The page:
1. Enamel Paint Safety -http://www.ehow.com/about_6685718_enamel-paint-safety.html

Please Note: Enamels can be very toxic if you are not careful about how you use them. Here is an important link to an article with special measures you can take to protect your health while using enamels – http://www.ehow.com/about_5723435_toxic-effects-brain-enamel-paint.html

2. Properties of Enamel Paint-http://www.ehow.com/info_8197296_properties-enamel-paint.html

3. How to Work With Enamel Paint: 5 Steps – wikiHow
http://www.wikihow.com/Work-With-Enamel-Paint

4. How to Troubleshoot Enamel Paint

Abstract Paintings: Satellite Painting Series: Storm 1

Abstract Paintings: Satellite Painting Series: Storm 1

I have had the privilege of experimenting with photography for the past couple of years; photography influences all of my work. Yet I can clearly remember a time when this was not the case. Although I received a BFA concentration in painting, I longed to express myself in other media as well. The solution to this problem was clear, I become a multimedia artist. Since I have no desire to stop painting, I have decided to revisit old painting series and create new ones. My paintings, like my photography, use everyday objects as their subject matter and source of inspiration. My multimedia paintings are separated into three groups:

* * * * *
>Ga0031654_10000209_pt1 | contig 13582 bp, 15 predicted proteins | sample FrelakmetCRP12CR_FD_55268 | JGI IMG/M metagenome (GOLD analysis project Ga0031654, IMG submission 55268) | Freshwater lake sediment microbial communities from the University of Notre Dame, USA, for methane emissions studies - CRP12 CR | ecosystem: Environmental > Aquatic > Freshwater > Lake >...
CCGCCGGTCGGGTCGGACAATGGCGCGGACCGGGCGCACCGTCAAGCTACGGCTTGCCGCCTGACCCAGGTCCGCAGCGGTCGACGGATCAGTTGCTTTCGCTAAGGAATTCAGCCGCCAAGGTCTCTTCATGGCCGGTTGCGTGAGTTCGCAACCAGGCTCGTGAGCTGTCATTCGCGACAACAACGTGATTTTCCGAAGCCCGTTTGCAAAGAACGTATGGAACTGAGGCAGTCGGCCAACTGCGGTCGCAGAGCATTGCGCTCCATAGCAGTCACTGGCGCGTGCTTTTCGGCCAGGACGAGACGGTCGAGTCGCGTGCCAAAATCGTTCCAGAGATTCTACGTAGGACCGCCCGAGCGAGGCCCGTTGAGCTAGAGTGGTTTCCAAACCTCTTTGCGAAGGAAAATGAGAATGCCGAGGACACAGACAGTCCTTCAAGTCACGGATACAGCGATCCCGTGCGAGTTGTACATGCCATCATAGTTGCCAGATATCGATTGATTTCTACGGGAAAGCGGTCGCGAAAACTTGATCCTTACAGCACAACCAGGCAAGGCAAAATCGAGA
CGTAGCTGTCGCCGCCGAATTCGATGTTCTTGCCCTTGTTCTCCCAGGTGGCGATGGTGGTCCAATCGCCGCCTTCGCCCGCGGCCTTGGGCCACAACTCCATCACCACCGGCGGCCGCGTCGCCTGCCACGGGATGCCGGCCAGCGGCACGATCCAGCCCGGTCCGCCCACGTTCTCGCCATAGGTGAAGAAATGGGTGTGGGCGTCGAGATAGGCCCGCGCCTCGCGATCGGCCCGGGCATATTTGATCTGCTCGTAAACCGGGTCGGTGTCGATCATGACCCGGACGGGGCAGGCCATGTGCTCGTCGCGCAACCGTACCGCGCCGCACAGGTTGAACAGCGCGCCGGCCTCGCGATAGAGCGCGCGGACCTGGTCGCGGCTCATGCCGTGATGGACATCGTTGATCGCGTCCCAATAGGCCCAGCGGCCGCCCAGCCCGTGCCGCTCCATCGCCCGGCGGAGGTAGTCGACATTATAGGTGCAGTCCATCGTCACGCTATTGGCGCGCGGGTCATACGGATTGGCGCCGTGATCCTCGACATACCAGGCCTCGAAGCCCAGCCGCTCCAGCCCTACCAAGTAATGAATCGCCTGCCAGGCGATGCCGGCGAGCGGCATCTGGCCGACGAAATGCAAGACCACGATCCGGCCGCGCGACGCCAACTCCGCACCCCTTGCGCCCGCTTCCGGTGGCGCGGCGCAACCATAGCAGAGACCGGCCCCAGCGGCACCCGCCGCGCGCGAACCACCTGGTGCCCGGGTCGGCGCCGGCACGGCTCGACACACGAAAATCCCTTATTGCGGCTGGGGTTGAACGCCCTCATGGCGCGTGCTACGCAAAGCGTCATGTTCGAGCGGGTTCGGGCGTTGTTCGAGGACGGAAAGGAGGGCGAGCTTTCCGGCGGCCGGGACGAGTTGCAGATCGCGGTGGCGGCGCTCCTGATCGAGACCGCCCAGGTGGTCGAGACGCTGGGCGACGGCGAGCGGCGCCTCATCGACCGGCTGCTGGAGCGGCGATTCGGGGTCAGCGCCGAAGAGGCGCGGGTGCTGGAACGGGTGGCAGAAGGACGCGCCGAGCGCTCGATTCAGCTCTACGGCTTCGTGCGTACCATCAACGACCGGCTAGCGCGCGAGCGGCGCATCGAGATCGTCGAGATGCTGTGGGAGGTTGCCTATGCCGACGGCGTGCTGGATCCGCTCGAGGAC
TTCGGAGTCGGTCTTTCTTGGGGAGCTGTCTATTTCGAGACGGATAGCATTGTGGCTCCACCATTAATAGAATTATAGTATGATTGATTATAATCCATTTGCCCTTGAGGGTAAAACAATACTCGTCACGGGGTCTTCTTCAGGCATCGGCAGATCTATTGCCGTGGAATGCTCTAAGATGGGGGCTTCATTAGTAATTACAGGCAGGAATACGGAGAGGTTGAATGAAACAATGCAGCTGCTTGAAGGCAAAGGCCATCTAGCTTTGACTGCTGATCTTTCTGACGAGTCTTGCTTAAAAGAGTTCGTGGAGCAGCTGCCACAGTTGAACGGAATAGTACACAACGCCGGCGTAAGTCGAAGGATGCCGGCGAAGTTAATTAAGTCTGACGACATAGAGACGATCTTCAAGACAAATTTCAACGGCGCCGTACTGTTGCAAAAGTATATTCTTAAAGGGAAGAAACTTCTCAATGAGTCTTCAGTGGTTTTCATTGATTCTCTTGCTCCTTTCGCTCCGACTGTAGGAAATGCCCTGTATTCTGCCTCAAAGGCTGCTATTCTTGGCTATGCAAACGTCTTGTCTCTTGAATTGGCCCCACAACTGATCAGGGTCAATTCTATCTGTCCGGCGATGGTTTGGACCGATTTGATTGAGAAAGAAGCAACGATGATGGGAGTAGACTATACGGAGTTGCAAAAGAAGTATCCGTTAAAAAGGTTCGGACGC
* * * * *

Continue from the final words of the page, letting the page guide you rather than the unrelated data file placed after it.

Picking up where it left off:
Texture Series: Works in a series that use everyday objects as a form of surface texture in the creation of a painting (the featured painting, Storm 1 is an example).

Impression Series: Works in a series that use everyday objects to create deep impressions in the surface of the paint. This creates an almost sculptural feel to the paintings.

Simulation Series: Works that use a picture of an everyday object taken out of context as source material for a fairly realistic simulation of that picture.

The painting which I have chosen to share, Storm 1 was inspired by satellite pictures taken from above the earth. This painting, like others in the same Satellite Painting Series, was created before the satellite digital photography series and has since been exhibited in a solo show.

If you would like to see the rest of the series, check out my website at http://www.acevesart.com.